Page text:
Repository for Ideas & Research
Open Source GIS, Hydrologic Modeling, Optimization

# How to calculate the longest flow path in GRASS GIS

The r.accumulate module implements a recursive and its iterative algorithms for calculating the longest flow path based on Cho (2020). This module outperforms Arc Hydro’s Longest Flow Path tool. ## 2   Deprecated raster approach

The r.stream.distance module can calculate the flow length downstream (FLDS) and flow length upstream (FLUS) raster maps. In the FLDS map, each cell has the flow length from that cell to the downstream-most outlet cell flowing outside the watershed. Outlet cells along the watershed boundary get assigned 0. Similarly, in the FLUS map, each cell has the flow length from that cell to the upstream-most cell where the watershed divide starts. Those cells along the watershed divide get assigned 0. These two raster maps have the same maximum value at the outlet cell in FLUS and the upstream-most cell on the longest flow path (LFP) in FLDS. If we add both maps, cells on the output map will have the same maximum value greater than non-LFP cells and we use that fact to calculate LFP.

This tutorial uses the North Carolina sample data set.

### 2.1   Calculate the longest flow path raster map

First, create the drainage direction map (drain_directions) from the elevation map (elevation).

``````g.region rast=elevation
r.watershed elevation=elevation drainage=drain_directions``````

Create the basin map (basin) at x=642455 and y=222614 and apply it as mask.

``````r.water.outlet input=drain_directions output=basin coordinates=642455,222614
g.region rast=basin

Create a raster map (outlet) containing the outlet point.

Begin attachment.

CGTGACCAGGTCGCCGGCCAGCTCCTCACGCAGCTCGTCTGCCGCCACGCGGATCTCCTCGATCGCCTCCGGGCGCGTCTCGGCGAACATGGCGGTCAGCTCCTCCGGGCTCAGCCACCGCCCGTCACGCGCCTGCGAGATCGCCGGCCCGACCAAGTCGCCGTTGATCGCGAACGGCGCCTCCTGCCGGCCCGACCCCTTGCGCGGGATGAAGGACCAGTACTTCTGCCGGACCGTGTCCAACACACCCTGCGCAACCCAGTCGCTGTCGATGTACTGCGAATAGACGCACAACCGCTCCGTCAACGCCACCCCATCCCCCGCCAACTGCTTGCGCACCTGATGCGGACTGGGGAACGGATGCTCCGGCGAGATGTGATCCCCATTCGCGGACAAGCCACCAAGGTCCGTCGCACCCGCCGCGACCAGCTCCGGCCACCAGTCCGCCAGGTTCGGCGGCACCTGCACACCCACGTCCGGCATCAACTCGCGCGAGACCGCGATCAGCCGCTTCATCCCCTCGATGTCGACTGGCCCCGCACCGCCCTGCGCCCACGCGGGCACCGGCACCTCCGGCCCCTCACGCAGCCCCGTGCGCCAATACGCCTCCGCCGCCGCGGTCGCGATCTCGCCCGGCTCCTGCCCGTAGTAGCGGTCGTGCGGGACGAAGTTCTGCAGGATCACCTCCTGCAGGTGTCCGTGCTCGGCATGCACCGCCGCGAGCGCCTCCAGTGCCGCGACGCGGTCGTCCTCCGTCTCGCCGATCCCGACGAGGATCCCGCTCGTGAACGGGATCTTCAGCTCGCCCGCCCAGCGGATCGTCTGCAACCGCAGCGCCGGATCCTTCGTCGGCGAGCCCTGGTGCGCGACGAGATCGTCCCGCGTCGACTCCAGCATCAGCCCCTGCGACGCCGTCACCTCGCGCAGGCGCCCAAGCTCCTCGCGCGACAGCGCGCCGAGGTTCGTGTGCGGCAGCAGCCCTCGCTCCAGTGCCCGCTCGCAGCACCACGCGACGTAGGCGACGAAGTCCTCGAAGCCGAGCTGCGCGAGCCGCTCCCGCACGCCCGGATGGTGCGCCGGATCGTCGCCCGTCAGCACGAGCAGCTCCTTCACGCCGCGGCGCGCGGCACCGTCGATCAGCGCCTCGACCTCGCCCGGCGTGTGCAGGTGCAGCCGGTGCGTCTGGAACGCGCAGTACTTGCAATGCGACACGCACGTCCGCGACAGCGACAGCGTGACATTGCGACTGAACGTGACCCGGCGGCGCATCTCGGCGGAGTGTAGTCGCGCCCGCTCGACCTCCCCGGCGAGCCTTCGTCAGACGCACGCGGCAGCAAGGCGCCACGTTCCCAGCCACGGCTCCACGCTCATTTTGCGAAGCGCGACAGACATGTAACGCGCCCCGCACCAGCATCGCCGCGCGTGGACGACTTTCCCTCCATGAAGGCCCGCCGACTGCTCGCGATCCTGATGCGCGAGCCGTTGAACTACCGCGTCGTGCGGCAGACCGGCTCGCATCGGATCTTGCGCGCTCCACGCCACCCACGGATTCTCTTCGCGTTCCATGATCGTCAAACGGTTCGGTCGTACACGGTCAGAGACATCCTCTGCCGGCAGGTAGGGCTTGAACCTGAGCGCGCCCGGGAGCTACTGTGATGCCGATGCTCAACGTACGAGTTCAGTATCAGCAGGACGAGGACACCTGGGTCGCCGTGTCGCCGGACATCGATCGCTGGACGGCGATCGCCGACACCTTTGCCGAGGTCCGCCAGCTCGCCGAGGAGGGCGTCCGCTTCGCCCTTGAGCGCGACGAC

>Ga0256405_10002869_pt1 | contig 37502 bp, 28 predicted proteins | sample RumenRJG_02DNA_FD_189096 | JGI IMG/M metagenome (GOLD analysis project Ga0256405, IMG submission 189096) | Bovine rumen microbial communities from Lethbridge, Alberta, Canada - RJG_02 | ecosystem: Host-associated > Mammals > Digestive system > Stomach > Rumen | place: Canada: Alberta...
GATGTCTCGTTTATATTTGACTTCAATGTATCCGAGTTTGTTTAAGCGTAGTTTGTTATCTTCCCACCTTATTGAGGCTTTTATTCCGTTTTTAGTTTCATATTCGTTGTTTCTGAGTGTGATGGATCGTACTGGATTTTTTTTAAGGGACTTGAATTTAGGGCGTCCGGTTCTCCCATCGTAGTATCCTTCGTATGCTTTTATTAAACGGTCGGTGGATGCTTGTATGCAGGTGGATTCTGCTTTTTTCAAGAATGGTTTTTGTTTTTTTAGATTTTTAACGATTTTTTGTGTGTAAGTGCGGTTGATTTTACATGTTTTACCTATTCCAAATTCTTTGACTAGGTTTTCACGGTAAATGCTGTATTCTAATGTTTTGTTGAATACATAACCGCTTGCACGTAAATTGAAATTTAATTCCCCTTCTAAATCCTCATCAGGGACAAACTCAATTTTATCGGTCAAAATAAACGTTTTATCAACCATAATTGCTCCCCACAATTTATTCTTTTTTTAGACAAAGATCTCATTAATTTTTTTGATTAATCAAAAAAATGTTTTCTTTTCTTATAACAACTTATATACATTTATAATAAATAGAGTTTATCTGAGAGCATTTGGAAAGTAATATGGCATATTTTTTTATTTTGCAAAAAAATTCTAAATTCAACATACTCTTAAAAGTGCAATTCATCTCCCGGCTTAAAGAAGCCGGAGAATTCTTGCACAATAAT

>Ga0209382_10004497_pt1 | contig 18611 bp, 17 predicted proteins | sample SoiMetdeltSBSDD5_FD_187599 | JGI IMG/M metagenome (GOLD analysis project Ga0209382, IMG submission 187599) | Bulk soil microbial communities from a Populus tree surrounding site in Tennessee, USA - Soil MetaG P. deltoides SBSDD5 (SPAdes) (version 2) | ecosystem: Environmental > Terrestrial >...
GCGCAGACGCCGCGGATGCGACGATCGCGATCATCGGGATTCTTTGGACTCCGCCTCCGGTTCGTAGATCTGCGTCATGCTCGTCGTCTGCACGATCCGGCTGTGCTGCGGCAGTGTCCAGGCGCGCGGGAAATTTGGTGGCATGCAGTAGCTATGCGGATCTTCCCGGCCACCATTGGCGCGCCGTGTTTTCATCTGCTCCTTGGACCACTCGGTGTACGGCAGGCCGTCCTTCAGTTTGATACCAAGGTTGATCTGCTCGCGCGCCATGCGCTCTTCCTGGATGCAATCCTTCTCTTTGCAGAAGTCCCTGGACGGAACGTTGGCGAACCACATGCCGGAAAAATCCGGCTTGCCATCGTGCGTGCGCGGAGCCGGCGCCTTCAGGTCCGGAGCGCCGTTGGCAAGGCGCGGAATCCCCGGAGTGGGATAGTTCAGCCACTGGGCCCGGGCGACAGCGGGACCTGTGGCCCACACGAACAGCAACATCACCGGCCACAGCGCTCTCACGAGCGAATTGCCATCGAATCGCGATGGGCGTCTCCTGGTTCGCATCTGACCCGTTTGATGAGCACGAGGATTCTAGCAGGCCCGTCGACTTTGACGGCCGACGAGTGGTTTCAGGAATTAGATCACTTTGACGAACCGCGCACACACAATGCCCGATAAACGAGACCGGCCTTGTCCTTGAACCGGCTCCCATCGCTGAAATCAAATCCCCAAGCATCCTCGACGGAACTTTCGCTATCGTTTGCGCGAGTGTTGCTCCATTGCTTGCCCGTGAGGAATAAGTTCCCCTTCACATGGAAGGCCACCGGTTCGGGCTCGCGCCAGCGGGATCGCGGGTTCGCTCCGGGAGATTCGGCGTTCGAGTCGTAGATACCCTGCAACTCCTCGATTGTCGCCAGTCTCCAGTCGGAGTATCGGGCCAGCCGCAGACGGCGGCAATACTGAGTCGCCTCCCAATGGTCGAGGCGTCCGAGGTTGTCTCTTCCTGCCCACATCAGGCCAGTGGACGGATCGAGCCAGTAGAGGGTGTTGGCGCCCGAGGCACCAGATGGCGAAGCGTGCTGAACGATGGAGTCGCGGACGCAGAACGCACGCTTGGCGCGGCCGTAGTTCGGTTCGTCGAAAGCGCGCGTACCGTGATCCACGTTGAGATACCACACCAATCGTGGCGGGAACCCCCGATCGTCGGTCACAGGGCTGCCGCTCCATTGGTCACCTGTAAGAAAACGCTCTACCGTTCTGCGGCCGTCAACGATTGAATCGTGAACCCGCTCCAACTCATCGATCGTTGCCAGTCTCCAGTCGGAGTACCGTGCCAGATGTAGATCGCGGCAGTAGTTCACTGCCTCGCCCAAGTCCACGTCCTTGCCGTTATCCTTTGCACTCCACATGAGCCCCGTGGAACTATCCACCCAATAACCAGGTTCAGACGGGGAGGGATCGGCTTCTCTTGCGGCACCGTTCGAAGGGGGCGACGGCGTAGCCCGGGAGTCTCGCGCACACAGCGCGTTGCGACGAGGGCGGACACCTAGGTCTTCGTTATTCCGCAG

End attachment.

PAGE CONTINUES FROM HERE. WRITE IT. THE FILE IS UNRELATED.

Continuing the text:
``````echo 642455,222614 | v.in.ascii input=- output=outlet separator=,
v.to.rast input=outlet output=outlet use=cat``````

Calculate FLDS (flds) and FLUS (flus).

``````r.stream.distance -o stream_rast=outlet direction=drain_directions method=downstream distance=flds
r.stream.distance -o stream_rast=outlet direction=drain_directions method=upstream distance=flus``````

Combine FLDS and FLUS to create a new raster map (fldsus).

``r.mapcalc expression="fldsus=flds+flus"``

Find the maximum flow length that each cell on FLDSUS got assigned.

``r.info -r map=fldsus | sed '/^max=/!d; s/^max=//'``

Create the LFP raster map (lfp) allowing small floating-point errors in FLDSUS. The maximum cell value obtained from the last step (or LFP distance) was 21452.825. Subtract a small number to avoid a potential floating-point error.

``r.mapcalc expression="lfp=if(fldsus>=21452.825-0.0005,1,null())"``

Now, lfp is the longest flow path raster map.

### 2.2   Calculate the longest flow path vector map

Simply converting the lfp raster map to vector won’t produce the correct vector map because of this issue. To properly trace the longest flow path in vector format, we need to find the headwater raster cells and start tracing flow directions from there. Using the maximum flow length found above (21452.825), find the headwater cells from FLDS and create a new vector map with the headwater points.

``````r.mapcalc expression="heads=if(flds>=21452.825-0.0005,1,null())"

Trace flow directions from the headwater points to calculate the longest flow path in vector format.

``r.path input=drain_directions vector_path=path start_points=heads``

The output vector map (path) includes the longest flow path, but it passes through the outlet and flows beyond the watershed. We need to split the path at the outlet first and select only the upstream segment within the watershed. To split the path at the outlet, create a new vector map with the snapped outlet point.

``r.to.vect input=outlet output=outlet type=point``

Find the coordinates of the snapped outlet. Read snapped x=642455 and y=222615 and split the path at this point.

``````v.to.db -p map=outlet option=coor
v.edit map=path tool=break coords=642455,222615``````

Select the upstream segment only that touches the headwater points.

``v.select ainput=path binput=heads output=lfp``

Finally, we got the longest flow path in lfp. This example produces two lines with the same flow length.